Connecticut Gov. Dannel Malloy vetoed a bill on Friday that would have forced window manufacturers to include replacement and labor costs in product warranties. The legislation was strongly opposed by the Window and Door Manufacturers Association (WDMA).

“WDMA commends Gov. Malloy for vetoing this unprecedented and problematically vague legislation,” said Michael O’Brien, WDMA president and CEO.  “The bill would have changed existing law without any justification or public hearing, harmed manufacturers, dealers and consumers and created legal uncertainty and needless litigation.”

The bill, which was passed by the Connecticut House of Representatives in June, would have forced window, roofing and siding manufacturers that offer warranties to pay any claim made for materials and labor, and to repay the full price of materials and labor the consumer was charged. In addition, manufacturers would have been required to act on claims within 30 days. After that, the claim would have automatically been considered approved, and manufacturers would have been forced to pay the claim within the following 30 days.

WDMA had argued that the new law wasn’t needed because consumers are already covered by product warranties that protect them from legitimate product defects or failures.  In addition, manufacturers provide specific instructions for the installation of products, along with maintenance and other important documents. The association also said that making all warranties cover all labor costs for product defects is unreasonable because products can fail for many reasons, such as improper installation, misuse or modification after installation, or improper maintenance.

Many WDMA members contacted the governor’s office and asked him to consider a veto. It was only one of three bills he has vetoed out of 199 sent to his desk during the 2017 legislative session.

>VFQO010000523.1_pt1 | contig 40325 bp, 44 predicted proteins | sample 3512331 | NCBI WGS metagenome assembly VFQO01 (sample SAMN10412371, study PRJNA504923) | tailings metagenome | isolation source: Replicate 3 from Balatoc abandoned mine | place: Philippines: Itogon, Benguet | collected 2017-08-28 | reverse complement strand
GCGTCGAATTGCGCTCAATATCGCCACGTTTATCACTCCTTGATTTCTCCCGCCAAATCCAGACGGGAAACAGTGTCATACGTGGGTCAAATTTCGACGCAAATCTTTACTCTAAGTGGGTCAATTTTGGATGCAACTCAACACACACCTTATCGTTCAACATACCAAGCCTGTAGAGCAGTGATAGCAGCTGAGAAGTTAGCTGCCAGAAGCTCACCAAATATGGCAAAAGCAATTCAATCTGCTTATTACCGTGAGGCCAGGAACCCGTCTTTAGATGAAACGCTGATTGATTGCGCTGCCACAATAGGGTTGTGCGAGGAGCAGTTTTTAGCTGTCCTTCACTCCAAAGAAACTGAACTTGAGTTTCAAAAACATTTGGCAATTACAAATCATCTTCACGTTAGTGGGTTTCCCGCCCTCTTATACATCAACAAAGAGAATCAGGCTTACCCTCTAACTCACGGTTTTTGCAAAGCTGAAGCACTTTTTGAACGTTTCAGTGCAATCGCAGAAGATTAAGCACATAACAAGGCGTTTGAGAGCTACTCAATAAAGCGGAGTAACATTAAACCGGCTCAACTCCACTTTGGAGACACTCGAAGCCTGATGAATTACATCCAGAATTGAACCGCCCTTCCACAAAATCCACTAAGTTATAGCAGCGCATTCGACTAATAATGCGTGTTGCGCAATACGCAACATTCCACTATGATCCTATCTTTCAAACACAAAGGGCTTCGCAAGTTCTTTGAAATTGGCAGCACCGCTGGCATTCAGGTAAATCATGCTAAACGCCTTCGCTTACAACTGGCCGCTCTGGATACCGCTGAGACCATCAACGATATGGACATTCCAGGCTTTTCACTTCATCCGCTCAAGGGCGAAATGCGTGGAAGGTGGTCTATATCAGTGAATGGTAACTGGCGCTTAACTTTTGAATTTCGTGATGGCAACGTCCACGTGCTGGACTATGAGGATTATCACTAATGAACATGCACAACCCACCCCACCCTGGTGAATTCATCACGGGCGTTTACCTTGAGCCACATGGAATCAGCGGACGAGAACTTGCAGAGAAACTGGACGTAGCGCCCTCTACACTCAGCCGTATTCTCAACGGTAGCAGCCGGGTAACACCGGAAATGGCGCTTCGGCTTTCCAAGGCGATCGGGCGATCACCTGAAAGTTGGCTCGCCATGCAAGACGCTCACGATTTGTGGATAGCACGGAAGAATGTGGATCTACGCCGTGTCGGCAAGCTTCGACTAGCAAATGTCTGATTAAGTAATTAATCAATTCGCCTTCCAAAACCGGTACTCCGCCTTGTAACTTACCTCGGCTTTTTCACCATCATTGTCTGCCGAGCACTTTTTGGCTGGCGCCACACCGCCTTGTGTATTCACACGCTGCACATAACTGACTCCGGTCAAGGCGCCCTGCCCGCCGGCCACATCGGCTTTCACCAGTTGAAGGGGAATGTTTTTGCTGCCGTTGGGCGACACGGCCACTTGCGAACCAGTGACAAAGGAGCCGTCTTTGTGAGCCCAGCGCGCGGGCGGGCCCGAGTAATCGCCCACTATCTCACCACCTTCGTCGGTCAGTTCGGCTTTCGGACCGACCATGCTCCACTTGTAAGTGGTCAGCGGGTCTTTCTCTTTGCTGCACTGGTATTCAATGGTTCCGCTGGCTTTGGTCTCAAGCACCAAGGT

“This bill, while intended to add additional layers of consumer protections to the warranty process, would instead harm consumers due to its detrimental impact to the marketplace,” Malloy said. “The inherent difficulty created by putting this requirement upon manufacturers is that often a product will fail not because of a manufacturer’s defect, but because of improper installation. … To require manufacturers to conduct all inspections, review all attendant documents and to make fully informed claims decisions within 30 days is simply unworkable.”

Malloy, a Democrat, also said the legislation would harm homeowners in his state.

“The detrimental impact of this bill would be very real to Connecticut consumers; businesses could decide to not offer their products in our state, or to tailor their warranties in Connecticut by adding in extra fees and adjustments in order to comply with the 30-day requirement.”

WDMA says it will continue to advocate against the bill in the upcoming veto session of the legislature.

“WDMA would like to thank all members who have weighed in on this bill thus far,” added O’Brien.

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